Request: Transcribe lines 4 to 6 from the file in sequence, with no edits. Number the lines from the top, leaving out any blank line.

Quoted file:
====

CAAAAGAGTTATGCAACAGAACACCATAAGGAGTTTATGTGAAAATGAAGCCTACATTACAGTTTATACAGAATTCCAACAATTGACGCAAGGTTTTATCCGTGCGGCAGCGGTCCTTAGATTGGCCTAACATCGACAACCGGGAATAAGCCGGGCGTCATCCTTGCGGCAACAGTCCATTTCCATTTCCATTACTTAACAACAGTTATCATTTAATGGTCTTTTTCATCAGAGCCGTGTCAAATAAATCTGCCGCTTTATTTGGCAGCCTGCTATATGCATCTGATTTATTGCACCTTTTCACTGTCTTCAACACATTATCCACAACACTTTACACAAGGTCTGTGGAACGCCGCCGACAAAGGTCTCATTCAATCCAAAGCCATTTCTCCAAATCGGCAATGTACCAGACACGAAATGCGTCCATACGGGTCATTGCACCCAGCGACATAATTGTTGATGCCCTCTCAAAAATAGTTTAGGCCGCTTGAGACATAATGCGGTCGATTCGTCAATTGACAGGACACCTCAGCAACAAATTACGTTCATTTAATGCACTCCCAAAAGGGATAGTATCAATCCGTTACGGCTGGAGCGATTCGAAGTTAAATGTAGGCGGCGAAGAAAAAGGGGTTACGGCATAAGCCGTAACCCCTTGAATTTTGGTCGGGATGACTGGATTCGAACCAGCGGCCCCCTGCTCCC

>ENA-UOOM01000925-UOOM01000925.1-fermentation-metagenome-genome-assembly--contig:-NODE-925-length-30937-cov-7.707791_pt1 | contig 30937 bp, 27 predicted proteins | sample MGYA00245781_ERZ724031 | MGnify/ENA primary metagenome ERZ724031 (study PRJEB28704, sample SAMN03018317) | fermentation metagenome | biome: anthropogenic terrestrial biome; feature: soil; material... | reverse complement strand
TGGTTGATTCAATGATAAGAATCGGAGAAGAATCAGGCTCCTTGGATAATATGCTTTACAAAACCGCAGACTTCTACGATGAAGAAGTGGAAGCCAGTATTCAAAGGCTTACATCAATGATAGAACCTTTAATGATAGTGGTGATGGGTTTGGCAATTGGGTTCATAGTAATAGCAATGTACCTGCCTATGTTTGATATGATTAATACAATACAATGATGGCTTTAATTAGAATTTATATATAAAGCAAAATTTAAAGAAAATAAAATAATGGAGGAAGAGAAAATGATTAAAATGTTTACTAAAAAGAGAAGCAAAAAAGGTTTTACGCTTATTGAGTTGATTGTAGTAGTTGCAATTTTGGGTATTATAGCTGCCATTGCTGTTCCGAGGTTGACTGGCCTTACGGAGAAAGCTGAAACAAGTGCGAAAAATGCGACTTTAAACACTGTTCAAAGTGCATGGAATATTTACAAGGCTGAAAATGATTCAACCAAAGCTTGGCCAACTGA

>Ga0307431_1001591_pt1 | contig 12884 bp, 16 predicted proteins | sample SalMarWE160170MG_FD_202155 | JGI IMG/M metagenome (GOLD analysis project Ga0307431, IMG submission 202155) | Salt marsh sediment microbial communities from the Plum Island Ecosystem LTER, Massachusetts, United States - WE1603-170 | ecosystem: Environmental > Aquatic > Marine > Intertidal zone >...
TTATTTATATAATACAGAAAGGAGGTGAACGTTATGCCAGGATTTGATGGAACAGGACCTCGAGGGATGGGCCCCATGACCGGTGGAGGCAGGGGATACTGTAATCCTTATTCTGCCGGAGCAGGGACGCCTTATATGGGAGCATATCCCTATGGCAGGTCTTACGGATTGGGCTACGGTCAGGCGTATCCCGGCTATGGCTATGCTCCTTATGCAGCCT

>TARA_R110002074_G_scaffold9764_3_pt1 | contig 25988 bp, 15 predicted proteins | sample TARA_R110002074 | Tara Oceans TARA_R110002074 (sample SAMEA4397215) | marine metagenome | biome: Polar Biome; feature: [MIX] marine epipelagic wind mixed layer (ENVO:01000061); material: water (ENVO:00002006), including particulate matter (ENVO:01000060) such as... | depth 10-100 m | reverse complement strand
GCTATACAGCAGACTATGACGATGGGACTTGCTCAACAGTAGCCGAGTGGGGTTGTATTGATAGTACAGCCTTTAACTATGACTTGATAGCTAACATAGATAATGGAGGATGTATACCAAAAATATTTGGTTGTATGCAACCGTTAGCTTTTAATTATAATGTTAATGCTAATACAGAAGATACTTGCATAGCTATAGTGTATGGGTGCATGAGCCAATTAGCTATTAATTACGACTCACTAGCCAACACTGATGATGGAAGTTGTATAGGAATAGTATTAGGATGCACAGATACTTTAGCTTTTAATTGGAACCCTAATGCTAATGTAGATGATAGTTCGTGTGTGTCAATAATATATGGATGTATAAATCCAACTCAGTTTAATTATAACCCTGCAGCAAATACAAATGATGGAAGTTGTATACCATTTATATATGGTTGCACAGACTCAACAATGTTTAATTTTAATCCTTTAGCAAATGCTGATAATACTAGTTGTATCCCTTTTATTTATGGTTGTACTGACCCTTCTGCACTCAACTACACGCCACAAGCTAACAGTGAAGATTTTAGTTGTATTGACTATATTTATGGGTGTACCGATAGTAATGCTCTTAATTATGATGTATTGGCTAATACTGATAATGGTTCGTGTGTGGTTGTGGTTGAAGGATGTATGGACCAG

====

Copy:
>Ga0307431_1001591_pt1 | contig 12884 bp, 16 predicted proteins | sample SalMarWE160170MG_FD_202155 | JGI IMG/M metagenome (GOLD analysis project Ga0307431, IMG submission 202155) | Salt marsh sediment microbial communities from the Plum Island Ecosystem LTER, Massachusetts, United States - WE1603-170 | ecosystem: Environmental > Aquatic > Marine > Intertidal zone >...
TTATTTATATAATACAGAAAGGAGGTGAACGTTATGCCAGGATTTGATGGAACAGGACCTCGAGGGATGGGCCCCATGACCGGTGGAGGCAGGGGATACTGTAATCCTTATTCTGCCGGAGCAGGGACGCCTTATATGGGAGCATATCCCTATGGCAGGTCTTACGGATTGGGCTACGGTCAGGCGTATCCCGGCTATGGCTATGCTCCTTATGCAGCCT

>TARA_R110002074_G_scaffold9764_3_pt1 | contig 25988 bp, 15 predicted proteins | sample TARA_R110002074 | Tara Oceans TARA_R110002074 (sample SAMEA4397215) | marine metagenome | biome: Polar Biome; feature: [MIX] marine epipelagic wind mixed layer (ENVO:01000061); material: water (ENVO:00002006), including particulate matter (ENVO:01000060) such as... | depth 10-100 m | reverse complement strand